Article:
Anything is possible. But with a 97" wheelbase and a grill with a hole for a starter shaft it's still more likely that this was a Championship car. There is a story here somewhere and someone will figure it out. The car is too distinctive otherwise. Maybe the way to go about this would be to eliminate all of the Champ cars that couldn't be the #36. At least you then would have a list of cars that might still be possibilities. I keep thinking that a car like this one might have shown up as one-off entry at some place in the East like Langhorne or Nazareth.
Oh. One more thing before I bow out of the conversation; just because a car has a Dzused-on tail cover like the #36 we've been discussing, don't think it isn't a Champ Car.
If you have a copy of Scalzo's "The American Dirt Track Racer", take a peek at Page 96 and you'll see a picure of a '51 Kuzma that had a pretty good career, minus a bit of its' bodywork.
I think this setup was pretty common before Mr. Saldana and others started making the now-ubiquitous one-piece tail tank.
I see what your saying. I'm thinking that it probably was a Champ car frame to begin with but the lack of 75 gal. tail tank makes me think maybe it wasn't really intended for 100 mi. racing. No claims of fact or anything, just throwing it out there.
And when you look at some of the details on the car it might also help to date the chassis. For instance, much of the construction details that show in the photos of the frame appear to be arc welded and are pretty gobby looking in places. That's consistent with how just about all of the original roadster and dirt champ frames looked since TIG welding generally wasn't used until later. And the oil and brake lines also look to be of a 1960s (or even a little earlier) period as well. No metal braided Aeroquip type lines or fittings to be seen anywhere in the photos. And even the metal dzus pads appear to be homemade. That's also how it was done back then. I know of roadster replica builders today that won't use pre-manufactured dzus pads just because it wouldn't be how it was done back in the '50s and '60s. There are probably even more clues in the photos that others here can discover as well.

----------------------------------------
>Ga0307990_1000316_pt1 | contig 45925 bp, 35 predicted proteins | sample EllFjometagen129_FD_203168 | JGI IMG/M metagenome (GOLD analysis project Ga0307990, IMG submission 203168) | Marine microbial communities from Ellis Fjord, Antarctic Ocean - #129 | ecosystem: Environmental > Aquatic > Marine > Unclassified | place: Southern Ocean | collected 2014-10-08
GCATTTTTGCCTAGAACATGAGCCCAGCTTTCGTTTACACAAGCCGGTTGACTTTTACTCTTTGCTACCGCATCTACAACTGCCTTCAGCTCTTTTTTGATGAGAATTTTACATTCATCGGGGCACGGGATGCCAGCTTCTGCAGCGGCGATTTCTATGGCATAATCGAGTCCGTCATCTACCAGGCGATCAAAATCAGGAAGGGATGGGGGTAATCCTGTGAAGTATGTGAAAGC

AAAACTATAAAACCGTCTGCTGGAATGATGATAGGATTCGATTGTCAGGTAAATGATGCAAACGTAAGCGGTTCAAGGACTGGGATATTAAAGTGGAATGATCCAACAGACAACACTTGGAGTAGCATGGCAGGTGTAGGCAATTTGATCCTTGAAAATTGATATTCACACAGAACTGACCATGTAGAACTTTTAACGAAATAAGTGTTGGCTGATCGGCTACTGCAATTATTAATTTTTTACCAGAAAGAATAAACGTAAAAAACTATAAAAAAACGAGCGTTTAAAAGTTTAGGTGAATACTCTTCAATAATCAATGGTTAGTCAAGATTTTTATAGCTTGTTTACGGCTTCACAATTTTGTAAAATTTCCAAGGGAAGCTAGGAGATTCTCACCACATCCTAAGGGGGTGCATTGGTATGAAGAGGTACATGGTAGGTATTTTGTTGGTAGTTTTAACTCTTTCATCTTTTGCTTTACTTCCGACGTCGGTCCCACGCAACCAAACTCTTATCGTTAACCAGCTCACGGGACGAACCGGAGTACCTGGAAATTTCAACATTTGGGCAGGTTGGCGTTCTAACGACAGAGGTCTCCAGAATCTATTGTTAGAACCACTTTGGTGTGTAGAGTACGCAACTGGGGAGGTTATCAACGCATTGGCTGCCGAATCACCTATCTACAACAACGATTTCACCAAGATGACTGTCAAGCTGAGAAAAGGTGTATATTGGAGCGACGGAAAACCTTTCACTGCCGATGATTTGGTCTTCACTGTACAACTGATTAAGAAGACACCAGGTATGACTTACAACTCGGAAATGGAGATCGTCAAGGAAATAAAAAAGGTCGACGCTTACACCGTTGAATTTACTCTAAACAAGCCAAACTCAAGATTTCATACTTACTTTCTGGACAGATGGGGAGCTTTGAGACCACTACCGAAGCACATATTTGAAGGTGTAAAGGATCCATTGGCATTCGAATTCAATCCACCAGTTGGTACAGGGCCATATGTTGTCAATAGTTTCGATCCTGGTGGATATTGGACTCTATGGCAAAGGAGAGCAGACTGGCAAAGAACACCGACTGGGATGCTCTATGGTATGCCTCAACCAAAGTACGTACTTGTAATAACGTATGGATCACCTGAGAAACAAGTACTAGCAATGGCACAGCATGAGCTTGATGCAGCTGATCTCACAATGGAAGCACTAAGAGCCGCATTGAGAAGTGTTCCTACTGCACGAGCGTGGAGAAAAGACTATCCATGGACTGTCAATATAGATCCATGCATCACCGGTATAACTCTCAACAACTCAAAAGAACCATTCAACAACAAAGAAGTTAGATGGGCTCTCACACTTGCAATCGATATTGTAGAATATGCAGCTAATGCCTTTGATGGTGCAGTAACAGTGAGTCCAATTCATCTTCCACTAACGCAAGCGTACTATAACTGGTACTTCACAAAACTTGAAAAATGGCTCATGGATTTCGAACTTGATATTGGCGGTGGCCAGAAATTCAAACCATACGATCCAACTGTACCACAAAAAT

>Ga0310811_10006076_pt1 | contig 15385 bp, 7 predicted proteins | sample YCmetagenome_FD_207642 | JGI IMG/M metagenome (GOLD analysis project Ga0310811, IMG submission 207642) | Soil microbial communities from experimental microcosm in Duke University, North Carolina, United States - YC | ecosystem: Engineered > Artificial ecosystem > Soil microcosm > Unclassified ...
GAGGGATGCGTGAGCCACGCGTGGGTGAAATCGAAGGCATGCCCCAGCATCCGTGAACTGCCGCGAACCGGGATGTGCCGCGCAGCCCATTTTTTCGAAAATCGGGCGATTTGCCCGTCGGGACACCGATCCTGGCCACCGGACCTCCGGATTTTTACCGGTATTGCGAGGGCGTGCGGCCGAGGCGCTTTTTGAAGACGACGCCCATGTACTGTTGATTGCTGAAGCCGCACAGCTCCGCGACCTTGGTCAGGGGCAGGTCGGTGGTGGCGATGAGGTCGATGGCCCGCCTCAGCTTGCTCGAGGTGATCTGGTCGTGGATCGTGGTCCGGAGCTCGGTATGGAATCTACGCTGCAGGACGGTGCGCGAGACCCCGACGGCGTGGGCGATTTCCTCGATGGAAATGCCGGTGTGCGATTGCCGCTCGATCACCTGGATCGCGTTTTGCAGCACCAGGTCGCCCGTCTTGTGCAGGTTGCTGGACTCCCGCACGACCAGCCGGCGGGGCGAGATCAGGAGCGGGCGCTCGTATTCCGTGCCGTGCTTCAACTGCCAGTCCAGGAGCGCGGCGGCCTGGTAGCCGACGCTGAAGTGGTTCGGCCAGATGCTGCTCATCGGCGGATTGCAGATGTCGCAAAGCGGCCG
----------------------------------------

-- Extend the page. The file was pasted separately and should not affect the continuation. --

Your right of course, but looking at the halfassed pics that were originally posted it looks, to my eye anyway, that the yellow object under the tail is the fuel tank and is in no way big enough to hold 100 miles worth of fuel.
I know that the 75 gallon figure is always mentioned but I'm not sure that was really the case. You wouldn't need anywhere near that to go 100 miles. And even some of the Indianapolis roadsters only held around 60 gallons or less. I guessing that an Offy dirt car would probably get close to 3-4 MPG on methanol but I'm not really sure. No claims of fact here either.
I got the car from the gents estate that restored the
regala car. Whatever he did he used the original nose off the 36. I needed another big Offy for the Deb Snyder Mirical Power Hillegas. The
deb Snyder car has the dash tag Most of the original body
, enough of the tail to use and a Manning Steering which was almost Imposible to find.
I find that it costs just as much to feed a thorobred as it does a mule. A car without proven history is only worth as much as the sum total of all the parts. A car with history is worth whatever you can get for it, I got a bunch of cars the prettiest one has no history and another I need more confirmation on. I have cars that I spent more tracing the history on than I paid for the car. I sold Dean Lowe a car that I spent years tracing I got real close but never did get it complete.
I wish I could have solved the 36 for Malcom, heaven knows I tried . Maybe some day it will all come together. I`ll take a photo of my pretty old railframe sprint, with a lot of neat well thought out stuff on it maybe someone on here can give me a clue and tripple i`ts value.
Speaking of Champ Car tanks, Dave Laycock showing off the tank for the Forbes car circa 1962.
>>>"I got the car from the gents estate that restored the
regala car. Whatever he did he used the original nose off the 36..."<<<
Well that's another mystery solved. Kinda like peeling an onion.
That Laycock tank is a work of art; I understand why they use fiberglass & sheet aluminum bodies and Tupperware tail tanks these days, but those old panel-beaters were amazing...
A little O.T., but is anybody else tired of seeing a bright, colorful sprinter come at you, all stripes and graphics, and as it goes by and off into the turn all you see is an ugly flat-black blob with a number stuck on it?
That sound you hear is Eddie, Lugi and Wally turning in their graves.
75 gal. is just a number I threw out as it is the max. cap. allowed with 59 gal. the min. Don't know if its always been that way or not though.
Back to the #36
How about the glessner car. in the set of pictures is one with the funky oil tank. Also has the watsonish nose.